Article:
Howe Farm Park Stewardship: Success in Four Parts!

Photos taken by Claire Voris

The boardwalks leading to Salmonberry Creek at Howe Farm Park had met their match. The contender? A family of beavers and their dam.

The beaver dam on Salmonberry Creek.

Beavers are quite prolific in this section of Salmonberry Creek. Their dam spans the width of the creek and has forced the waters and mud to rise and overtake the boardwalks used by locals to hike and walk through the beloved heritage park.

Signs of beaver chew, this area is now completely under water.

It was important to leave the dam untouched, as beavers can be very beneficial for salmon: the pools created by their dams create ideal habitat for fry and resting spots when it comes time to spawn.

The project to build new boardwalks, as well as lift existing pieces, would take more than a day or two of work.

Here’s the before photo, scroll all the way down to see the after!

Great Peninsula Conservancy collaborated with Kitsap County Parks and devised a series of prep days and work parties to bring the community together to make the park more accessible and give folks a chance to see the dam without disturbing it.

Months earlier, Great Peninsula Conservancy was awarded generous funding from REI’s “loving our local outdoors” grant to support outdoor places in the local community. Howe Farm Park was a perfect fit!

Part 1: NextGen Outdoor Camp

The 19 middle schoolers in GPC’s NextGen Outdoor Camp jump-started the Howe Farm project at the end of August. After 8 weeks walking trails and learning about outdoor safety, they got to put their new skills to work using rogue hoes and McLeods to make the trails to the boardwalks wider. They also cleared invasive species and set to work picking up garbage, helping protect habitat and beautify the park for future visitors.

Part 2: GPC Member Work Parties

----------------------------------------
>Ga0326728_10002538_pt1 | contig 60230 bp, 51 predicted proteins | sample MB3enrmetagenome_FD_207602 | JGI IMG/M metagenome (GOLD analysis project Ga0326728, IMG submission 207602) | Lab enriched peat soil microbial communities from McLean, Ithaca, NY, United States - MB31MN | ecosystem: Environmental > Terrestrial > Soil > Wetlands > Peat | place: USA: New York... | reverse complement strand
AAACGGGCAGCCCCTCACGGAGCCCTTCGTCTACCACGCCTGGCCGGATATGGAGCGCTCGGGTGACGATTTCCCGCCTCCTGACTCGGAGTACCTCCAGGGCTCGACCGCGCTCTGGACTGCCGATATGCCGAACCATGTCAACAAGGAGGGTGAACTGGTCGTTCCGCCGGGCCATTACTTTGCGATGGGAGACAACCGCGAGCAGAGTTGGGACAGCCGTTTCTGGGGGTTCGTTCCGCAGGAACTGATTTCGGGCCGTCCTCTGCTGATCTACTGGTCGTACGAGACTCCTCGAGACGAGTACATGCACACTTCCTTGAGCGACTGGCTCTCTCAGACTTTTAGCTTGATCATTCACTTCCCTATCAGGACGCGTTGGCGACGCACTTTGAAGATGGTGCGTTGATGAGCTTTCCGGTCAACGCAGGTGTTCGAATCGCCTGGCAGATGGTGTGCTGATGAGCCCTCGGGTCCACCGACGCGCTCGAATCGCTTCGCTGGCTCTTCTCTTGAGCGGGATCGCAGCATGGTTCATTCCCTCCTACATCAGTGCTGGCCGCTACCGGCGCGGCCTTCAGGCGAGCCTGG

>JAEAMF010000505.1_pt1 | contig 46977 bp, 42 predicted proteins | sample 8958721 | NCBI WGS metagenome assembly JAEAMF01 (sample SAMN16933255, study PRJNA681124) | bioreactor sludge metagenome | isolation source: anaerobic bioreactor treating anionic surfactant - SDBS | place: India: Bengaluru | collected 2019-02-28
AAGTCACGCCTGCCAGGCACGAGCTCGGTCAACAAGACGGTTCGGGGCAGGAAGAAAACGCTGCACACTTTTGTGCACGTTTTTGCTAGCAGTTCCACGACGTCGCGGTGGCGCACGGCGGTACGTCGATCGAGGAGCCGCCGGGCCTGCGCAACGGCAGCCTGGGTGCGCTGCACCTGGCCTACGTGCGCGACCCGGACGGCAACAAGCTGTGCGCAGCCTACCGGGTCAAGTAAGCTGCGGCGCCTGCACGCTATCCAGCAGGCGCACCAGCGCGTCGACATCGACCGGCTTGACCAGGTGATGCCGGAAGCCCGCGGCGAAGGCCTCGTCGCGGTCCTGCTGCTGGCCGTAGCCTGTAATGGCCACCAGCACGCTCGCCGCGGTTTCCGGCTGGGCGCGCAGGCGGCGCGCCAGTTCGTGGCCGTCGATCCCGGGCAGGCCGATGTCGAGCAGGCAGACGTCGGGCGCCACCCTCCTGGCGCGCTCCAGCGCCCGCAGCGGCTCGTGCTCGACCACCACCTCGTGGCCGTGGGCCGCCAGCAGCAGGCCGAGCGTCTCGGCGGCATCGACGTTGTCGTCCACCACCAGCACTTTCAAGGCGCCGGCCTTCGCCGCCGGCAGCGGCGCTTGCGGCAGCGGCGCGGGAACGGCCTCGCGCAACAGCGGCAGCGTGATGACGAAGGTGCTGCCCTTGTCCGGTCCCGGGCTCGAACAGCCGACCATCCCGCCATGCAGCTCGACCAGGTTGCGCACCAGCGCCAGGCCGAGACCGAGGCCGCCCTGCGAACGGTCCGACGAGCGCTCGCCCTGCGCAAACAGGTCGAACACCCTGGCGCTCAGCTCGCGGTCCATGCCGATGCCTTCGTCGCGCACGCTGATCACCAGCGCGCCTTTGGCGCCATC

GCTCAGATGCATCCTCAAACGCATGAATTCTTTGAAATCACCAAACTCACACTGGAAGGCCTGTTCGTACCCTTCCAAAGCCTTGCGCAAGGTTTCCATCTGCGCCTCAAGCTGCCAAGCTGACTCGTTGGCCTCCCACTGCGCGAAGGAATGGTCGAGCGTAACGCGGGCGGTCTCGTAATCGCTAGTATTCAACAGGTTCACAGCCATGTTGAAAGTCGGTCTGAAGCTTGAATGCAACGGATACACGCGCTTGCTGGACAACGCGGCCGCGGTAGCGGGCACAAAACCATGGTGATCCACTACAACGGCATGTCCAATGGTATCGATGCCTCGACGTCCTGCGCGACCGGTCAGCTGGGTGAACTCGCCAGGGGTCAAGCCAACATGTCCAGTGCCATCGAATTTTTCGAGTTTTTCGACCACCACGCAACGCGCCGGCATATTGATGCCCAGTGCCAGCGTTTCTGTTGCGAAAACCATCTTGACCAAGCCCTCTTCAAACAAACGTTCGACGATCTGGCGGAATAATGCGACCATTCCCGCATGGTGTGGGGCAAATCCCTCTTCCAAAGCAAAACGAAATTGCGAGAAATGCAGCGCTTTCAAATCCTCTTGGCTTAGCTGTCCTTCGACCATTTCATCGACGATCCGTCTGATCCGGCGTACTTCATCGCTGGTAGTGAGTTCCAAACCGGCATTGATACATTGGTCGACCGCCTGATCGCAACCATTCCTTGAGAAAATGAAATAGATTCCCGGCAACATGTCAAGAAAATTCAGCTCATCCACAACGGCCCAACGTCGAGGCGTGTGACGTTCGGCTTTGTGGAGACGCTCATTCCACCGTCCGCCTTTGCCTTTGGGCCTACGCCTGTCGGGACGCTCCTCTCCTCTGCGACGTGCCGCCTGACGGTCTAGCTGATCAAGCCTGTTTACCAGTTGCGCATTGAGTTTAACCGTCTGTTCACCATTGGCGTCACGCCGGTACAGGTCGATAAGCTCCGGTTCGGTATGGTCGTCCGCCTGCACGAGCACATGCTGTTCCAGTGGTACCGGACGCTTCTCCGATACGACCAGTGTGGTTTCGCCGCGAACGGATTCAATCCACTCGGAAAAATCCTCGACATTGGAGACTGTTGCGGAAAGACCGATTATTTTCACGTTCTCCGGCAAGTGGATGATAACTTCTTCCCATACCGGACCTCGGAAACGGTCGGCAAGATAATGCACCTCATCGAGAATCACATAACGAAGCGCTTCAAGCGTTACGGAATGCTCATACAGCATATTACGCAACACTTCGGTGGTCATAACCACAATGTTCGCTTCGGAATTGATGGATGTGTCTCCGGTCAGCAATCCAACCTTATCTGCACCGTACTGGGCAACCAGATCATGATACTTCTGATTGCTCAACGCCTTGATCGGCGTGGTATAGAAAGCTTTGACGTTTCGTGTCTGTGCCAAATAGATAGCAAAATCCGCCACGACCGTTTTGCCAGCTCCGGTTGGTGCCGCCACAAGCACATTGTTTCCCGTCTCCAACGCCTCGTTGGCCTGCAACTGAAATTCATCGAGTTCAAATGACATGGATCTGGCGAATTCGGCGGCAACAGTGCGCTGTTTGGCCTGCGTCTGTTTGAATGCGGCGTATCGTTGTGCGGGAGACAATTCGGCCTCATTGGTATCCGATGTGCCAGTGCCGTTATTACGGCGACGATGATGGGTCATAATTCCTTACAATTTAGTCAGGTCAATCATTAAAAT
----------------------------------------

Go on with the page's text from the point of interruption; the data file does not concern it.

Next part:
Now that the trails had been opened up, it was time to come in with the supplies. GPC’s all-star stewardship team, Ali and Erik, joined forces with the Parks team: Jackson, Rachel, and Steven to prepare for the work parties on Friday and Saturday. It was muddy Friday and then it was even muddier Saturday, but there was pizza at the end of the tunnel!

Part 3: Tall Tails at Howe Farm

With most of the new boardwalks in place, Howe Farm was ready for the first ever “Discover Your Parks” event. Families came down to plant trees, make arts & crafts with their kids, and check out the beaver dam. The event was sponsored by Kitsap County Parks and Public Works, Olympic College, Howe Farm Stewardship Group, Great Peninsula Conservancy, and WSU Kitsap County Extension.

(Photos contributed by WSU Kitsap County Extension.)

Part 4: YouthBuild Kitsap

As the finale to the Howe Farm project, several YouthBuild participants spent two days completing the last details on the boardwalks. YouthBuild Kitsap helps young adults gain job skills through community service and leadership projects while simultaneously completing their GEDs. Ultimately it helps provide a pathway for employment, apprenticeships, and post-secondary education.

The Howe Farm Park Stewardship Project was an extraordinary example of the dedication and commitment our community has to caring for outdoor spaces. This project provided a resource for community members to learn more about salmon and beaver habitat and do something to help protect that habitat. Great Peninsula Conservancy was thrilled to help organize the project, and we couldn’t have done it without your help! So, to the many members who showed up in the rain or have supported GPC with an annual gift, to REI with special props to our local Silverdale store, to the amazing team at Kitsap County Parks, YouthBuild Kitsap, Olympic College, the Howe Farm Stewardship Group, and WSU Kitsap County Extension: thank you!

Look at these beautiful boardwalks!